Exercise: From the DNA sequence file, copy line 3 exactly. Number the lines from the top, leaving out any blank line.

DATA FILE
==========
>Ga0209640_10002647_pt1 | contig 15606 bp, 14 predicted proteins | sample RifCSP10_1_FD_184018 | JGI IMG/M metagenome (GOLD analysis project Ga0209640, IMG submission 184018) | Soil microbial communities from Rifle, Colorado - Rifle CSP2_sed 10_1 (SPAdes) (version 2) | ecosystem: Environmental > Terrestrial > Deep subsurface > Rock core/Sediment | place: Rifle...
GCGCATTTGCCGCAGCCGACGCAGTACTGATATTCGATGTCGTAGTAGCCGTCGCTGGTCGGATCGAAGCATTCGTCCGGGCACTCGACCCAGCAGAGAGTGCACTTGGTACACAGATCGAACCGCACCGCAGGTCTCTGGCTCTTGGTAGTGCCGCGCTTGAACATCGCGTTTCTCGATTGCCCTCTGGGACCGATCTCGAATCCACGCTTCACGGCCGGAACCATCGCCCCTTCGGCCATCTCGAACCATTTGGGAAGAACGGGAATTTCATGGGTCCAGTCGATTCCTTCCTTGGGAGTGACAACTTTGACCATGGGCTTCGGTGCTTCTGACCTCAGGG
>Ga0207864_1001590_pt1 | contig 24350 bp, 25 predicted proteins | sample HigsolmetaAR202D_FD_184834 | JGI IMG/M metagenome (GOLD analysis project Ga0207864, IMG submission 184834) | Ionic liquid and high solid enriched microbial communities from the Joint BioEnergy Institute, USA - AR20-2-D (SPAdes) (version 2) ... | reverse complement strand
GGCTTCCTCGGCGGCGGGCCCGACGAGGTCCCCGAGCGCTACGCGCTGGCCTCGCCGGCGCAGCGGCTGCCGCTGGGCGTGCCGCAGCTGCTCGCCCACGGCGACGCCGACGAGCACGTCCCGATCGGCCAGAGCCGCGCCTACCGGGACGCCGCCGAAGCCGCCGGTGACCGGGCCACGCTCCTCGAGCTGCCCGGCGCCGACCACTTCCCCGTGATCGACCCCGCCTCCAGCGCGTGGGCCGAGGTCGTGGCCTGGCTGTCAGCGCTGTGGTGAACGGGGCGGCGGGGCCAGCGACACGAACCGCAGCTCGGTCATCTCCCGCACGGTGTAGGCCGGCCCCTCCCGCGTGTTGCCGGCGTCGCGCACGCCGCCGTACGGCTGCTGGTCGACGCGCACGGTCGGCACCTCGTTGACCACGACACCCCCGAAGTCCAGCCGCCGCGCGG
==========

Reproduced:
>Ga0207864_1001590_pt1 | contig 24350 bp, 25 predicted proteins | sample HigsolmetaAR202D_FD_184834 | JGI IMG/M metagenome (GOLD analysis project Ga0207864, IMG submission 184834) | Ionic liquid and high solid enriched microbial communities from the Joint BioEnergy Institute, USA - AR20-2-D (SPAdes) (version 2) ... | reverse complement strand